Elsewhere, 9/30

For many years, Tokoy’s Akihabara district has been the Mecca of otaku-dom, with its countless computer, electronics, anime, and manga stores. But according to Patrick Macias, recent development and government programs have resulted in Akihabara becoming increasingly generic and commercialized, pushing out the otaku population that made it what it was. Via

Eric revisits Spiritual Warfare, and early Christian video game for the Nintendo: “I have converted thugs, skateboarders, homosexuals, and Hare Krishna members. I have done it with grapes, pomegranates, apples and bananas. I have blasted what I can only assume are union workers with vials of the wrath of God. I have cleaned up a slum where every single person is either a gangster or a wino stumbling around holding a beer bottle. I have used spirit points to buy God’s wrath to call down on the heathen, and anointing oil to heal my wounds (ironically without an elder in sight). This is ridiculous. Even the bible questions scattered throughout the game are simplistic and often taken out of context.” Wikipedia has more on the game.

As if there haven’t been enough versions of Neon Genesis Evangelion released over the years, here’s one more: Neon Genesis Evangelion Platinum: Perfect Collection. This collects all of the remastered “Platinum” releases, as well as the special features, and packages everything in a tin package.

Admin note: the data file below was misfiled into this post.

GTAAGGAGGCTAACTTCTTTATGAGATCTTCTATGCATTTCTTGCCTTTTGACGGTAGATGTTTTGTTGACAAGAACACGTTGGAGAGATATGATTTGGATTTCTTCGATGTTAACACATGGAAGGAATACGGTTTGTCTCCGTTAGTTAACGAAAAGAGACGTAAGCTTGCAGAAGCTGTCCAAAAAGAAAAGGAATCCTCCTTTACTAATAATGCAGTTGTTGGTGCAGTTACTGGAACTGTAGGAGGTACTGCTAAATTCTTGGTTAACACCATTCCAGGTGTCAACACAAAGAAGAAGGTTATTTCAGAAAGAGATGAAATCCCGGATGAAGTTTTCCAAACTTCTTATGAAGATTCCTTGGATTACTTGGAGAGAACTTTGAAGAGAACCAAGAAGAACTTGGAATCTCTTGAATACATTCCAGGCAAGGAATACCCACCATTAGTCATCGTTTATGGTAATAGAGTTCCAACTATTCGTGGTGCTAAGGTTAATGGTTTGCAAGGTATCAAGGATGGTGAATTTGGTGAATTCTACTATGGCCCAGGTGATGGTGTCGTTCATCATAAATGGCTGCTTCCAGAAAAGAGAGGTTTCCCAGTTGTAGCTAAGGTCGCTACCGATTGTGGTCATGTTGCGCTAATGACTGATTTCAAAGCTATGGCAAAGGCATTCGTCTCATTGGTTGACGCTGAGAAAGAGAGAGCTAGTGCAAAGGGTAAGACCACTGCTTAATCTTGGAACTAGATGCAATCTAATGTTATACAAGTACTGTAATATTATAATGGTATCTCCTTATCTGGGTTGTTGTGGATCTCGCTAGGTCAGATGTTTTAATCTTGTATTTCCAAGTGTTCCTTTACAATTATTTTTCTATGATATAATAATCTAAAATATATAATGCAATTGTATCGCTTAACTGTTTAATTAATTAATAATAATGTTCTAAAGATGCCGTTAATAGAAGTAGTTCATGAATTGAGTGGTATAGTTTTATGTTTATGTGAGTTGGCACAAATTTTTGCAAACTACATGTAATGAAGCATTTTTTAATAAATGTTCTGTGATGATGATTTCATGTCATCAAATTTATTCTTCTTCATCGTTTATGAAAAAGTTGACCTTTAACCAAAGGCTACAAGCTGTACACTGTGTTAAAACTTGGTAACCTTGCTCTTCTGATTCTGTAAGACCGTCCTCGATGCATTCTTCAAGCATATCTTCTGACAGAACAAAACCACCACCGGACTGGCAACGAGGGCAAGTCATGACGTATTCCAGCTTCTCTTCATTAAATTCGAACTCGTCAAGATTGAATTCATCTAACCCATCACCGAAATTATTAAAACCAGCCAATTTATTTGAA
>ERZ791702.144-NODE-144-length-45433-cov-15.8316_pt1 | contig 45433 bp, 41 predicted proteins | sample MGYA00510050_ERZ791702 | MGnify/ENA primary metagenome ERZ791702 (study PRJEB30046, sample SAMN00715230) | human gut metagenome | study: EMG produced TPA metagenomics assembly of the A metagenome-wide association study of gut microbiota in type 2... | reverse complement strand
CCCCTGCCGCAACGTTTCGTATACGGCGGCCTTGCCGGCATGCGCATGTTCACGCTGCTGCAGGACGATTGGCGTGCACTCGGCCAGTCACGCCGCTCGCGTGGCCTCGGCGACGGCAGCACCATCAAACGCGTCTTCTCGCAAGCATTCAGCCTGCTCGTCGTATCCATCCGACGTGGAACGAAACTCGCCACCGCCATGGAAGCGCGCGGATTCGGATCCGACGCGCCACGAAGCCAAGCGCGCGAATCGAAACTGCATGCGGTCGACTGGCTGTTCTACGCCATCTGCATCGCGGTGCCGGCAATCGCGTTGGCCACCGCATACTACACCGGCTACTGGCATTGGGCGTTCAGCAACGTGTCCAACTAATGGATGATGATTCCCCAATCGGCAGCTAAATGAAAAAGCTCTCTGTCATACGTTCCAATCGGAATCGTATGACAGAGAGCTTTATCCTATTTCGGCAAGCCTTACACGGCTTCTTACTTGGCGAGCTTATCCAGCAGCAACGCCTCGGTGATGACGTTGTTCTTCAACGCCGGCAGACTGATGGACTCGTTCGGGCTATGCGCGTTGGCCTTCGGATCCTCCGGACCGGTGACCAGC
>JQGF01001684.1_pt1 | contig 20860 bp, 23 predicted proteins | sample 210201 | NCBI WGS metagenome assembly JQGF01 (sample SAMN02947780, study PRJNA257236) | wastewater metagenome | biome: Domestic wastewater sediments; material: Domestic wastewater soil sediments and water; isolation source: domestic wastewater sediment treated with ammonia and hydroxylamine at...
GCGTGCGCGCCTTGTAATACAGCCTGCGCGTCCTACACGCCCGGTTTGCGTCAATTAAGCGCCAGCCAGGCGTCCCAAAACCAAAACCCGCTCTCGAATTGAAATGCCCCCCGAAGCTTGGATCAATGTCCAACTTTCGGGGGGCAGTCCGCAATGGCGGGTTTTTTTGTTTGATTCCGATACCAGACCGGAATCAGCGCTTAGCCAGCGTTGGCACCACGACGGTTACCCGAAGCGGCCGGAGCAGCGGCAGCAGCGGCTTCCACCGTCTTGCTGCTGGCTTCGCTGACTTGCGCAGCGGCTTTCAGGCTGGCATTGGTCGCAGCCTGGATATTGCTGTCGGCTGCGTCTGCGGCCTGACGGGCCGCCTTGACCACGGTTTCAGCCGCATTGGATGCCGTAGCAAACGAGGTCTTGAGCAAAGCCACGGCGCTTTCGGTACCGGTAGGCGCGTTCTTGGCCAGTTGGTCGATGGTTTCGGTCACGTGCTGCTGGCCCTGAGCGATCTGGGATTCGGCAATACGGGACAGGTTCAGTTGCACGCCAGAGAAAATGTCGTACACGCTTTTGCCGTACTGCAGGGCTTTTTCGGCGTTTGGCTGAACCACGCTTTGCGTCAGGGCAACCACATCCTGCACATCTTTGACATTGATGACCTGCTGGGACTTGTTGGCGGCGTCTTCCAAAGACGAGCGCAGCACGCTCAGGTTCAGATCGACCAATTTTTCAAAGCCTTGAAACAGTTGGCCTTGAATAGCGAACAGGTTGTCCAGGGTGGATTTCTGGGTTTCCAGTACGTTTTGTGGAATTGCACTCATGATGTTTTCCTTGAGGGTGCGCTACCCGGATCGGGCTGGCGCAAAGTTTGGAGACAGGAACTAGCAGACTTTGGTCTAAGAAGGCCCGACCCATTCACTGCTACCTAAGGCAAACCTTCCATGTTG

Wired interviews Ridley Scott concerning Blade Runner and upcoming “Ultimate Collector’s Edition” (which I blogged about earlier). Man, I can’t wait to see Scott’s new cut, which screen at the New York Film Festival yesterday. GreenCine Daily has some coverage.

Paul Nethercott, who spoke at Cornerstone on the topic of Japanese culture and specifically the hikikomori phenomenon, wonders about Japanese pop culture’s popularity in the West, and what that means for missions in Japan: “The current popularity of Japanese pop culture in the West may be the catalyst for a new surge of young people coming to Japan as missionaries. These young people are connecting’ with Japan via anime, manga, and J‑pop. They tend to be bright, creative, media savvy, unconventional, and many aren’t interested in raising support; some young adults who fit this profile are already showing up in Japan. And, there are signs that many more will follow.”

The wife and I have been dying to see the third season of Battlestar Galactica, but no DVD announcement has been forthcoming. And now there’s another spin-off series entitled “Battlestar Galactica: Razor” that’s starting up this week. Sigh… Via


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